As someone that shoots film and prints in a darkroom myself, I can only imaging the number of test prints and time that would have gone into making each and every one of the photos in Bibo. The type of process that was used would further enhance the organic nature of the image. This is due to the lack of control that is available to some extent over the finished product. Im not trying to distract from the skill involved here, but in at least some of the photos the end result would have been achieved through a certain amount of trial and error.
There is a period of photography in Japan knows as Provoke. Its something that I am very interested in, and I try and trawl whatever information I can find on the work and the artists of this era. There is a Flickr group that is set up to showcase work that people who submit there have done to try and walk in the shoes of the masters of this amazing period of photography in Japan. What a lot of people would struggle to understand about this type of photography is just how hard it is to make great images with this type of method. Its just too easy to take things a little beyond what is acceptable and end up with something that is essentially shit.
I would challenge anyone to go out and try to make an out of focus image like this. Its tough. The hard thing is that you effectively strip out all the emotional content that is provided by subjects in the form of people. People add things to an image the really only people can add. The fact that Mariko has been able to strip the images back to the bare bones and still have the level of emotion that is present is testament to the artist. Its another reason why the work would challenge the average persons ability to accept it as special.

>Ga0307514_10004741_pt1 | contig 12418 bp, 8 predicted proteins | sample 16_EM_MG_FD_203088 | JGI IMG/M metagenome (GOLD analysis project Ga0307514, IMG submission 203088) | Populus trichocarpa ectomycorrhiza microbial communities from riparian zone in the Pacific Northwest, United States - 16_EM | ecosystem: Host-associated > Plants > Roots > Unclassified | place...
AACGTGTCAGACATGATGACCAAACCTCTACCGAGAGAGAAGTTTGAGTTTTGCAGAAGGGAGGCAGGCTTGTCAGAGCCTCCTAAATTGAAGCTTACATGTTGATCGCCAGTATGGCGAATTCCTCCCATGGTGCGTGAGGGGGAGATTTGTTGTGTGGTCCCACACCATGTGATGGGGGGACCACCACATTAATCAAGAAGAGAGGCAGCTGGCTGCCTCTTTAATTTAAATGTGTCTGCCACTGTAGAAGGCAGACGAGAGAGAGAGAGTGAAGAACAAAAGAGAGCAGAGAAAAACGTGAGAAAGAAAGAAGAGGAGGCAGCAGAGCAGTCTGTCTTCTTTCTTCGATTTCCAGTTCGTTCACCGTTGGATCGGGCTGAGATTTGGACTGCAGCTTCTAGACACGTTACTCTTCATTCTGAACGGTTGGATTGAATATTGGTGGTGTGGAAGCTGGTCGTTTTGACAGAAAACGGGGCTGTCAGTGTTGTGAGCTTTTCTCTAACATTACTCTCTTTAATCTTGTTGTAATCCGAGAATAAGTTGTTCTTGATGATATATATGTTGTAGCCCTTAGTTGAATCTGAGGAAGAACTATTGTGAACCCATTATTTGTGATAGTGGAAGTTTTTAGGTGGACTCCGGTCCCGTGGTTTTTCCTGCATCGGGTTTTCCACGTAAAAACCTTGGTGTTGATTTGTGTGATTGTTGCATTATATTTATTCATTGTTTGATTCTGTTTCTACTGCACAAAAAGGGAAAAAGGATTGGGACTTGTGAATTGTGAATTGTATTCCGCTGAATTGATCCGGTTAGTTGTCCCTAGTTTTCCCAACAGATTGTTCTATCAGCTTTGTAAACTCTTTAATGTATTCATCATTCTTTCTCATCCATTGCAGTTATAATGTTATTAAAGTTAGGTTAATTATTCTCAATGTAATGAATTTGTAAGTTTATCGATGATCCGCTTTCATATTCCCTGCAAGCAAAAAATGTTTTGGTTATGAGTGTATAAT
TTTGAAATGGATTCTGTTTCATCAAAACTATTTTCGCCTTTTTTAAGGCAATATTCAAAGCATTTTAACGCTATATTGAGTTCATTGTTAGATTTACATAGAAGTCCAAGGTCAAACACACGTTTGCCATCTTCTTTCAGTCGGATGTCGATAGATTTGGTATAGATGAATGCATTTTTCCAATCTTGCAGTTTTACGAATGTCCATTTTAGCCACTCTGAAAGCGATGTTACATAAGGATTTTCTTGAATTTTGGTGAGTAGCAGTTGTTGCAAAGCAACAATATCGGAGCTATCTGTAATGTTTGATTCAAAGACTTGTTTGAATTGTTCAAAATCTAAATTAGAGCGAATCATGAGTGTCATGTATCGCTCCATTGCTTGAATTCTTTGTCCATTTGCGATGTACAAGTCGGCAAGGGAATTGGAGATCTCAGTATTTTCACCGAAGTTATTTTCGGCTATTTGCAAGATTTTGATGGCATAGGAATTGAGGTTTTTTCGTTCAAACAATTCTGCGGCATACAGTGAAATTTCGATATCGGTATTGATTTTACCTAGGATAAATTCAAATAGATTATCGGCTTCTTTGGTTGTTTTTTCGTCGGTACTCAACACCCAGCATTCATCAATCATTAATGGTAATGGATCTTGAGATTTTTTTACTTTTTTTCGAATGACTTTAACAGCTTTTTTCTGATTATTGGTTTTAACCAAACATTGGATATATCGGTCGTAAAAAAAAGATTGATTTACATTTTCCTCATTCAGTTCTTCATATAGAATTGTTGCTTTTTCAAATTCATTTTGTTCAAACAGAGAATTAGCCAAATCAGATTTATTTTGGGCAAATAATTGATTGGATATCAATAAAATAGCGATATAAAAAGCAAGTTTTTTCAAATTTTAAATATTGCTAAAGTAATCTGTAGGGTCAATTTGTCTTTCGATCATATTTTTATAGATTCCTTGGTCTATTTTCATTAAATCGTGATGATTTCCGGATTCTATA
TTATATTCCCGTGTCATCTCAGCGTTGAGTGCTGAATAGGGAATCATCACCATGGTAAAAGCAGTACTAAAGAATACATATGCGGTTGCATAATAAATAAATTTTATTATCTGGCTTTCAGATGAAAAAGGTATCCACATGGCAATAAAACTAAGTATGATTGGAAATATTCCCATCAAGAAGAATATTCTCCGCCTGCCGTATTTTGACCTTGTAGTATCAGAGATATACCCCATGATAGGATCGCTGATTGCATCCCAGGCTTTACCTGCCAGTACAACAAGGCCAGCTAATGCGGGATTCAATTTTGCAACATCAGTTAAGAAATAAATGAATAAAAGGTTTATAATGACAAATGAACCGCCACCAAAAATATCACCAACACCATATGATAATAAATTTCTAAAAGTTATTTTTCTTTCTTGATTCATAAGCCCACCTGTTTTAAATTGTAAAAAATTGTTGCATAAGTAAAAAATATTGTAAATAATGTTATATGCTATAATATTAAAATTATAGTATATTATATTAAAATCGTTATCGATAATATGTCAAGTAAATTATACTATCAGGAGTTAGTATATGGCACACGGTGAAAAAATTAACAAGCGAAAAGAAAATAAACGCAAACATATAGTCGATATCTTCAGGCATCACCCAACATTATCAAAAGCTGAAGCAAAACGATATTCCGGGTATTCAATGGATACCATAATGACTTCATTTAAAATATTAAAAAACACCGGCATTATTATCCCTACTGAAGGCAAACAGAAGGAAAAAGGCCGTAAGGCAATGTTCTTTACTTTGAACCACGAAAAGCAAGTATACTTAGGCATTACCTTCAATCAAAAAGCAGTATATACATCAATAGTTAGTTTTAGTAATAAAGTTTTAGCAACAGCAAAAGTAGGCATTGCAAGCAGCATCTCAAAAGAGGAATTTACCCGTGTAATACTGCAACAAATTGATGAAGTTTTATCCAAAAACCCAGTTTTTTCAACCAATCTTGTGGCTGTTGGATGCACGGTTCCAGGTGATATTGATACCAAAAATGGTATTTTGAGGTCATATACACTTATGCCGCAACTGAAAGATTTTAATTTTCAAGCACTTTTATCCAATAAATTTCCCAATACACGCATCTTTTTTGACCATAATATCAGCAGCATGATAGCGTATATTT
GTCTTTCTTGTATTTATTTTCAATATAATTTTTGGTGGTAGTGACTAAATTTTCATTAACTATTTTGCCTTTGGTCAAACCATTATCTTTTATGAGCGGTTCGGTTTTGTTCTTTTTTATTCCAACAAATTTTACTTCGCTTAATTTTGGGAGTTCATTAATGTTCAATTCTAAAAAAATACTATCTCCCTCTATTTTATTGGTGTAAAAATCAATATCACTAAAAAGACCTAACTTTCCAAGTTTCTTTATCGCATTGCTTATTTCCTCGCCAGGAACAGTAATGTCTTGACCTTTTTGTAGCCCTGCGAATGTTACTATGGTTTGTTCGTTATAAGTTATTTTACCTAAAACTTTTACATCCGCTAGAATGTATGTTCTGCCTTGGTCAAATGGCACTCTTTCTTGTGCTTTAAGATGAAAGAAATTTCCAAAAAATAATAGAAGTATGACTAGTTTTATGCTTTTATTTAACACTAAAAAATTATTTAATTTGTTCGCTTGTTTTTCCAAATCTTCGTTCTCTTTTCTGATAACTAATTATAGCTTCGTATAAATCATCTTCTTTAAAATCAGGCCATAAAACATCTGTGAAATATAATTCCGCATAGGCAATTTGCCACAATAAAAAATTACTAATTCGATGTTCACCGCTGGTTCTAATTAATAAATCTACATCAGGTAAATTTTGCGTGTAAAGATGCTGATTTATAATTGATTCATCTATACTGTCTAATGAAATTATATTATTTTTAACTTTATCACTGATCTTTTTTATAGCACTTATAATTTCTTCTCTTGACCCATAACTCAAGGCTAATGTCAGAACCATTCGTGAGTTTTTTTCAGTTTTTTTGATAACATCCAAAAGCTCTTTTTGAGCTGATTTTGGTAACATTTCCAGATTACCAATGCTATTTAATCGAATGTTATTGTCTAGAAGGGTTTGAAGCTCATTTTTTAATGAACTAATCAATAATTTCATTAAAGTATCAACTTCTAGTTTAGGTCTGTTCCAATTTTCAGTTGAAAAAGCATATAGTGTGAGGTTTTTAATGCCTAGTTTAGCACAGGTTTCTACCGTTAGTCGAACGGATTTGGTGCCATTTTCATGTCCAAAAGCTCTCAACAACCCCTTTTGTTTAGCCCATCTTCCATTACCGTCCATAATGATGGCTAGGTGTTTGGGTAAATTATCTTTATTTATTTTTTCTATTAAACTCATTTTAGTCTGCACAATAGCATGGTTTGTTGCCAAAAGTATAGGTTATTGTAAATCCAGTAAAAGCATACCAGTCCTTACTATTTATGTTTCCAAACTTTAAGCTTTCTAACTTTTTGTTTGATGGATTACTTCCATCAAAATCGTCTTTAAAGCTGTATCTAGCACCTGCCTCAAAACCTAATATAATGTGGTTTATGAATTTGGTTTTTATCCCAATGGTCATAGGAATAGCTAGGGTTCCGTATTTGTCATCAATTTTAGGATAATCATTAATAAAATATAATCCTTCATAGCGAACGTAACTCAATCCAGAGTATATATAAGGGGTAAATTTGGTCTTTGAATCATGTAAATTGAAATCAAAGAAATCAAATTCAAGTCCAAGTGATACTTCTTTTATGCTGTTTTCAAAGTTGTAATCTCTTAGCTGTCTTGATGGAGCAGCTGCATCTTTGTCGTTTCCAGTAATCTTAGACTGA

One of the biggest challenges with this series would have been to reinsert some form of emotion back into the images. I dont think I can conjurer up a memory of a photograph that I thought was a strong image that didnt contain emotion. Emotion in photography is something thats essentially quite easy to portray badly. Showing emotion successfully, with the result being an improvement and building of the image is both essential to great work in my mind, as well as extremely difficult.. It goes to the center of why people connect with certain images. I also speaks volumes about why there is such a difference of opinion as far as tastes from one persons perception to the next.
People are emotional beings. They thrive off it. But one person will thrive off a different emotional connection than the next. Thats why I made it clear at the start of the review that this work is not for everyone. The pure nature of the image, and the textural and natural structure of the grain and composition is what keeps me coming back to this book though. I hope that I have been able to do it just a little justice with these words.
The fact that I lost track a little in this post and started to talk more about myself and my own tastes says a lot about the connection I feel to this work. Its unique in so many ways, and I love spending time getting lost in the world that one is able to create within the pages. I have no other photo book where the reader is in as much control of their perceptions and reactions to the images.
I have talked a lot about the feeling of connection you get to the artist in a good book. The allowance that Mariko has made for the reader to be involved in the story creation in Bibo takes this to a slightly different level. Sorry if thats a little philosophical and confusing, I dont know how else to say it.
I do understand that not everyone will be able to take a trip to Japan to get their own copy of Bibo. You are however able to order your own through the guys at Japan Exposures.